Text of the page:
How do we judge a GM who seems to make so many wrong moves -- and wins anyway?
What does Andrew Friedman do well? He finds low-cost talent, drafts productive players in the first round, and banks on strong run prevention to win games. Where does Friedman stumble? Generally when dealing with relatively big-money free agents. Wait, my computer keeps autocorrecting “Brian Sabean” to “Andrew Friedman.” What a weird glitch.
Any card-carrying baseball fan can name four or five of Sabean’s greatest follies. He employed Barry Bonds for 11 seasons and failed to win a title. When Sabean did win a World Series, he allowed sentimentalism to interfere with upgrading his team, thus hurting its chances of a repeat. He favors veterans over prospects and once admitted to signing (not very good) players in order to forfeit draft picks. Then there are the times he signed Barry Zito and Aaron Rowand to budget-busting deals that looked no better at the time than they do now.
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In Michael's column this week, he looks at San Francisco's first base battle, as well as how injuries are affecting the values of Ike Davis and Justin Morneau.
Two of the main considerations for real-world and fantasy baseball managers during Spring Training are injuries (which I looked at last week) and playing time. This week, I’ll look at a little of both at first base, starting with the Giants’ positional battle and moving onto the futures of two players with mysterious—or at least difficult-to-detect—ailments.
Taking a look at whose season of ineptitude may have cost his team a spot in the playoffs.
Picking up where I left off on Monday, the Replacement-Level Killers is our semi-annual all-star team of ignominy, highlighting the positions at which poor production helped sink contending teams, with an eye toward the steps they've made to correct those problems as spring training approaches. For the purposes of this exercise, I've loosely defined contenders as non-playoff teams who finished no more than 10 games out of the running in 2011, which limits this particular turkey shoot to members of the Red Sox, Angels, Blue Jays, Braves, Giants, Dodgers, and Nationals, not all of whom are represented this time around. If a particularly sizable hole in your favorite team’s production isn’t represented here, fear not, as all 30 teams are eligible for the forthcoming Vortices of Suck squad, the absolute bottom of the barrel.
Looking for something to read with your morning coffee? Check out The Daily Rathman in the Baseball Prospectus newsletter each weekday. There, you'll find my take on pertinent baseball news, a rant about my sleepless college life, or something in between. For those readers who haven't subscribed to the newsletter, here is today's entry:
The speedy Ben Revere and much-hyped Brandon Belt return to VP this week.
Last week's choice of players spurred some interesting discussion in the comments about Casper Wells, with a smart reader looking even smarter now, as Wells has posted a nice .308/.400/.538 batting line this week. However, the Mariners seem to agree with this author's opinion that he's nothing more than a fourth outfielder, limiting him to just 15 plate appearances. He's someone to keep an eye on, to be sure. Meanwhile, owners who were able to find space for AL-only multi-position pick Trevor Plouffe were rewarded with a fine .308/.357/.500 batting line and 28 plate appearances. Meanwhile, former NL-only VPTrent Oeltjen had a nice eight (8) plate appearances, hitting .429/.500/.857 and stealing a base, raising his season line to .250/.387/.438. Of course, as Derek Carty points out, he's started only one game in the past (nearly) two months, so he's purely deep-league filler. Onward to more significant players...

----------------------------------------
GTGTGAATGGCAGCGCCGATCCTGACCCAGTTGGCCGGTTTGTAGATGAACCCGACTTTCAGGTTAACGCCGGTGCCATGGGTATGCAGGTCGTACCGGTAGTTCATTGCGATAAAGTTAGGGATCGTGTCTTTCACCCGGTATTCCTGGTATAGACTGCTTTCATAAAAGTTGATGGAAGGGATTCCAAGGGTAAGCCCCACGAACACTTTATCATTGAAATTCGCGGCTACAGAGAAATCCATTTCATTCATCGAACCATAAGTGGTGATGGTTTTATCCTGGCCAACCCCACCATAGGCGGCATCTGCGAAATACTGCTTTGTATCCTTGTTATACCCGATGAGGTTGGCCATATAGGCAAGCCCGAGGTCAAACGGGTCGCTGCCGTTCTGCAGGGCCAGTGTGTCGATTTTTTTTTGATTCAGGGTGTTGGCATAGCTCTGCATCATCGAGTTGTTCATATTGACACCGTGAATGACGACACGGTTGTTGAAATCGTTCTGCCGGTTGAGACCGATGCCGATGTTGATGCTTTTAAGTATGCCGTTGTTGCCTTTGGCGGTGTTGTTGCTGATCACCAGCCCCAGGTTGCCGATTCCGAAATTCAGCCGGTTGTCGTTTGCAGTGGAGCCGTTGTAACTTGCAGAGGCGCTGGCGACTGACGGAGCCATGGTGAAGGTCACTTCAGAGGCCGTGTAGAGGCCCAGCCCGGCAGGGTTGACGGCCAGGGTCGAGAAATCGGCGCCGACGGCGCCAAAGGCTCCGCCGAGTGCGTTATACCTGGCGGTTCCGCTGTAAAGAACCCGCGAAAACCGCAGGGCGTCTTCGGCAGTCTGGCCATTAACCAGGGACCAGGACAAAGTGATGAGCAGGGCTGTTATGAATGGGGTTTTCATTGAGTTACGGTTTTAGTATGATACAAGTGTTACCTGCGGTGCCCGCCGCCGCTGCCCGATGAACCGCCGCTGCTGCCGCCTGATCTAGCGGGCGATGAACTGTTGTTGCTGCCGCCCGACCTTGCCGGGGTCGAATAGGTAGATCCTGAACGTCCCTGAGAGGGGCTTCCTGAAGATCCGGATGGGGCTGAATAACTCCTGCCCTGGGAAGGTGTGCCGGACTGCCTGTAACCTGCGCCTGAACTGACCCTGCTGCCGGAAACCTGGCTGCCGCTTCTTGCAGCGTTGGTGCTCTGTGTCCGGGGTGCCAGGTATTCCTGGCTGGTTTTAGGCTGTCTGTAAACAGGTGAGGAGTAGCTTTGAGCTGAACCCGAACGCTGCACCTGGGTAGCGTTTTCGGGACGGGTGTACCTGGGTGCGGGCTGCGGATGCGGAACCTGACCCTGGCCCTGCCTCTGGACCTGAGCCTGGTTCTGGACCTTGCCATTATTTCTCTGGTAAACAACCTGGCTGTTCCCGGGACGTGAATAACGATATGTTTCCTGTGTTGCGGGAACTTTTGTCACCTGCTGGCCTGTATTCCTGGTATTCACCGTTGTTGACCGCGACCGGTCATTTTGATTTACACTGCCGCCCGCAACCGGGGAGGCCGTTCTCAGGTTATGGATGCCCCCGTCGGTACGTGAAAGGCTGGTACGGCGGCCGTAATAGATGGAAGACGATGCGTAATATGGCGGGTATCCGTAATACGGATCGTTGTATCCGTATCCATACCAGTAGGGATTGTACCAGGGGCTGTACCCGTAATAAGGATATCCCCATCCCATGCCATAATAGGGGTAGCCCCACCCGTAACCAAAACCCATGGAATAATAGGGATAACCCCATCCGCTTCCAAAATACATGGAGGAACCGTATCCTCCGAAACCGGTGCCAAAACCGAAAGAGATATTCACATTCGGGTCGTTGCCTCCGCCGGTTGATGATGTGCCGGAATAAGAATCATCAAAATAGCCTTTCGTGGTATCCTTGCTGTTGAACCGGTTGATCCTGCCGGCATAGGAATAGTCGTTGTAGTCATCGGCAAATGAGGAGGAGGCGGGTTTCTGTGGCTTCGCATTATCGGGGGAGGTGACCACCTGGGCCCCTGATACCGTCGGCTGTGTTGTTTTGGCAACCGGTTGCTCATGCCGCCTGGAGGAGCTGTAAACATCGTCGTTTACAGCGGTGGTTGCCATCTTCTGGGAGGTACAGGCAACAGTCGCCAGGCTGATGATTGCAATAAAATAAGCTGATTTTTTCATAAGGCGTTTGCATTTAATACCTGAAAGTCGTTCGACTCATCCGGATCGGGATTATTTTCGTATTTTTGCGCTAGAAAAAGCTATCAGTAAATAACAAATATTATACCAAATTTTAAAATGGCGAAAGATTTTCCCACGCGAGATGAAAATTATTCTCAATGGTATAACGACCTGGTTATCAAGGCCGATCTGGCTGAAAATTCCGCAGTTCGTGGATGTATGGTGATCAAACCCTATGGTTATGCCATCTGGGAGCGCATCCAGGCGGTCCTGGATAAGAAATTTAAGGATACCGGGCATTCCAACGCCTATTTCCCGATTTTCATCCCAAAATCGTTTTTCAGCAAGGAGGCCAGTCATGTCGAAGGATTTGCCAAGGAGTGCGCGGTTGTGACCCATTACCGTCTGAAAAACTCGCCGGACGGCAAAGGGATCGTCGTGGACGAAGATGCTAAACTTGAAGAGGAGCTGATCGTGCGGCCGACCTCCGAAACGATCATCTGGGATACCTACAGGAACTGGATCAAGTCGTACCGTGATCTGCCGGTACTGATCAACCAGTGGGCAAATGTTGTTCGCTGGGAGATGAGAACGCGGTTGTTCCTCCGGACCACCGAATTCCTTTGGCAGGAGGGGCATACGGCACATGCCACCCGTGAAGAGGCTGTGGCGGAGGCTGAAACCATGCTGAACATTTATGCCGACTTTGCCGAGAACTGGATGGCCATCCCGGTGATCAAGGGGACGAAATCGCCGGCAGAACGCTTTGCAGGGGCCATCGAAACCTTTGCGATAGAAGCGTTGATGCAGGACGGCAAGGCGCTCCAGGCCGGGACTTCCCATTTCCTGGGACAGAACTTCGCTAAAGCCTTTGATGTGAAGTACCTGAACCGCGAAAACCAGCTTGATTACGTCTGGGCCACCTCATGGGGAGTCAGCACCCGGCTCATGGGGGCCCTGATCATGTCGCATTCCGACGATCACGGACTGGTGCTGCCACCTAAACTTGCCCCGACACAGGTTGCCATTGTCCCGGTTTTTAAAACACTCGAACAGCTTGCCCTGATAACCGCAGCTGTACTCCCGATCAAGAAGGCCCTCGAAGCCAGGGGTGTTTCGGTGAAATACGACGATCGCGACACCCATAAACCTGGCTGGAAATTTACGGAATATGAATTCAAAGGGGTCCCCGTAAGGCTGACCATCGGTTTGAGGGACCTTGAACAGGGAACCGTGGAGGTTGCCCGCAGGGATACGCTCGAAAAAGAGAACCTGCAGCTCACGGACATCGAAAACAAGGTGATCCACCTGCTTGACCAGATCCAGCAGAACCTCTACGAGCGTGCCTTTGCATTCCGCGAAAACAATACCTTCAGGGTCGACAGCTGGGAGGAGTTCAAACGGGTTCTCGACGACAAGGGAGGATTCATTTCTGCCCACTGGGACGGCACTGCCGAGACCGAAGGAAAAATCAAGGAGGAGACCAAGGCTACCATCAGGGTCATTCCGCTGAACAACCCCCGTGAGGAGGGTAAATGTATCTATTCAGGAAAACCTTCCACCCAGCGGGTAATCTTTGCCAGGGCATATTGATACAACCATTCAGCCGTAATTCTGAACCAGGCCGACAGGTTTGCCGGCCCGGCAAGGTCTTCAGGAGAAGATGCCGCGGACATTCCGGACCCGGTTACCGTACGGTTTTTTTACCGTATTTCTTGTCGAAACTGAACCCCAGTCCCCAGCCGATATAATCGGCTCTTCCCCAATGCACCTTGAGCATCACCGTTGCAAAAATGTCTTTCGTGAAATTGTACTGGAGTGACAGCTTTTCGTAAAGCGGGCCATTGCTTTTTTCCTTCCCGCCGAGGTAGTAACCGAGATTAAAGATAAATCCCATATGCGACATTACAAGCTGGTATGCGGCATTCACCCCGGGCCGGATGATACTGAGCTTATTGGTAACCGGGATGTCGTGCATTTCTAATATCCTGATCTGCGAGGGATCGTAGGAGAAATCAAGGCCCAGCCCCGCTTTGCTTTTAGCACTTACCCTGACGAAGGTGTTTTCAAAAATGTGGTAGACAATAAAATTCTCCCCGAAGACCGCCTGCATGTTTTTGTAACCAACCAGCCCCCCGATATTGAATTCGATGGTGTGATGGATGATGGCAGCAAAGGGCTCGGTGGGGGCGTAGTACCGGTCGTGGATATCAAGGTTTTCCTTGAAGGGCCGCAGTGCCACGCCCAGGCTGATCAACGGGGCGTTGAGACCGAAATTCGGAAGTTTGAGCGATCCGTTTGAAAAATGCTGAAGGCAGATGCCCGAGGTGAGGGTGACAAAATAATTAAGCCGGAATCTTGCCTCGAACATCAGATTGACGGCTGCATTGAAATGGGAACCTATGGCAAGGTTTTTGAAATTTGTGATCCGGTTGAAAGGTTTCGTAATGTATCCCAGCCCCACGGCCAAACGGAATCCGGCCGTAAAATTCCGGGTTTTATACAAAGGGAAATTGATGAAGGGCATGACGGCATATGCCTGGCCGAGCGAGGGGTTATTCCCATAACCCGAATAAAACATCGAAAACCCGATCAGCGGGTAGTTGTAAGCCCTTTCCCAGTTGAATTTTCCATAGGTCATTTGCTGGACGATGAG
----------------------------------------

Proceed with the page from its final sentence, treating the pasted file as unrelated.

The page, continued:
How important is a team's glove work up the middle when stacked against the offense provided?
Earlier this month, I examined the timeworn adage that a ballclub must be strong up the middle—at catcher, second base, shortstop, and center field—to win. What I found was that while the aforementioned positions are the most demanding ones defensively—they're the four at the right end of Bill James' defensive spectrum, which runs 1B-LF-RF-3B-CF-2B-SS-C—the collective defensive abilities of those players had a much lower correlation with team winning percentage than their collective offensive abilities. In other words, having good hitters up the middle is far more vital to the winning effort than having good fielders.
Ronnie Belliard and Luis Hernandez head for Triple-A, Brandon Belt breaks camp with the big squad, and Matt Holliday loses an appendix but keeps a roster spot.
By my count (or more accurately, Rob McQuown’s), Christina Kahrl has devoted 952 articles to analyzing transactions, and that’s probably selling her short, since our database doesn’t go back quite as far as her byline. In the first Transaction Analysis entry that I could find, Ozzie Guillen appears not as a manager, but as a shortstop and the owner of an exceedingly low OBP; given that Guillen has just entered his eighth season at the helm of the White Sox, it’s clear that Christina has been at this for some time, and unlike Guillen, she didn’t overstay her welcome before shifting to a new role.
What has Brian Sabean been up to, and will it provide enough stuff for a successful title defense?
Almost two months later and still basking in the afterglow of having gotten to the game's pinnacle, there isn't a lot of controversy or second-guessing—the Giants are world champs, after all. But now's the time to start dialing in on what, if anything, they should have done and should be doing. How has Brian Sabean responded to life on the other side of the ultimate? More importantly, what, if anything, has Sabean done to guarantee his team's future as a contender? No time to rest on one's laurels, after all—there ain't no rest for the wicked.